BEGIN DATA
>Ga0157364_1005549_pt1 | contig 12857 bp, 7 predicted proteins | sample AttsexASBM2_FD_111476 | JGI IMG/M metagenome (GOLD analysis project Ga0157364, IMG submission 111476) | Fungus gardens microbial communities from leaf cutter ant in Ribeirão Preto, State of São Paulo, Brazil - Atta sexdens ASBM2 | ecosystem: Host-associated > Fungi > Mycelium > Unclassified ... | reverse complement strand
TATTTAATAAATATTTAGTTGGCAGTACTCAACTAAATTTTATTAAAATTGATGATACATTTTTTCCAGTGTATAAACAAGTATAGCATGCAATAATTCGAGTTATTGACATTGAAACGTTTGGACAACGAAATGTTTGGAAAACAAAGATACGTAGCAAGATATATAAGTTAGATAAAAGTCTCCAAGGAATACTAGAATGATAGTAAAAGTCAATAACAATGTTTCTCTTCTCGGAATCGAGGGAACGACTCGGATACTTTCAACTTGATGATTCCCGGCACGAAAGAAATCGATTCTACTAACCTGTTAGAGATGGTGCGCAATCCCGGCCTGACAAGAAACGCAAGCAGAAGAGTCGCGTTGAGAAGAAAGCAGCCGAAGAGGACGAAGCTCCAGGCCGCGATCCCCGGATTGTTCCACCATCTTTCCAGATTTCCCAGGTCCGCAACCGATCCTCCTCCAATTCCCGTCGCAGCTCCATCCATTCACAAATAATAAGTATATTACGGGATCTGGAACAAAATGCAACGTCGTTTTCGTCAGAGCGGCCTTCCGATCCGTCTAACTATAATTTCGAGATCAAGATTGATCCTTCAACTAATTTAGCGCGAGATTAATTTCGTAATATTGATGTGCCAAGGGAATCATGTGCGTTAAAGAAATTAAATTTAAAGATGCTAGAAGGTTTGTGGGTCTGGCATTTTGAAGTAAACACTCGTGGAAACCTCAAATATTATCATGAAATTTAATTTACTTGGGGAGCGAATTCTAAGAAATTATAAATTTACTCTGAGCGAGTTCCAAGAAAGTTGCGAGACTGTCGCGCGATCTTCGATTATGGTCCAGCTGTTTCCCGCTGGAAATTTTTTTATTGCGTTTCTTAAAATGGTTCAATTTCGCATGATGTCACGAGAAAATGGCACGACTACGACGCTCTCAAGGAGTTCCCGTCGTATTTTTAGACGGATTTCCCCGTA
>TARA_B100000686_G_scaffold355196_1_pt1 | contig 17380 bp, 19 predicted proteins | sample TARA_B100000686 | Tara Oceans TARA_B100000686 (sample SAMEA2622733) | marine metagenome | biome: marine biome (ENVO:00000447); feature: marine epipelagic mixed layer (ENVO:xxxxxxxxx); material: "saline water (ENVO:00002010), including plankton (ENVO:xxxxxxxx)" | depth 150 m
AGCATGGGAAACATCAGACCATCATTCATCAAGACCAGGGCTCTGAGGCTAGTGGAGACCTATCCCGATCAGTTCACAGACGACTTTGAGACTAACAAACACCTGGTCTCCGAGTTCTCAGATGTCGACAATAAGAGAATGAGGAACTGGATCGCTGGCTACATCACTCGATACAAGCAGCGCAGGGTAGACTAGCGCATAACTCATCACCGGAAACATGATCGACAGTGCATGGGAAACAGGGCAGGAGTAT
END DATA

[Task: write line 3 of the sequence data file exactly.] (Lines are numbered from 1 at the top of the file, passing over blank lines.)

>TARA_B100000686_G_scaffold355196_1_pt1 | contig 17380 bp, 19 predicted proteins | sample TARA_B100000686 | Tara Oceans TARA_B100000686 (sample SAMEA2622733) | marine metagenome | biome: marine biome (ENVO:00000447); feature: marine epipelagic mixed layer (ENVO:xxxxxxxxx); material: "saline water (ENVO:00002010), including plankton (ENVO:xxxxxxxx)" | depth 150 m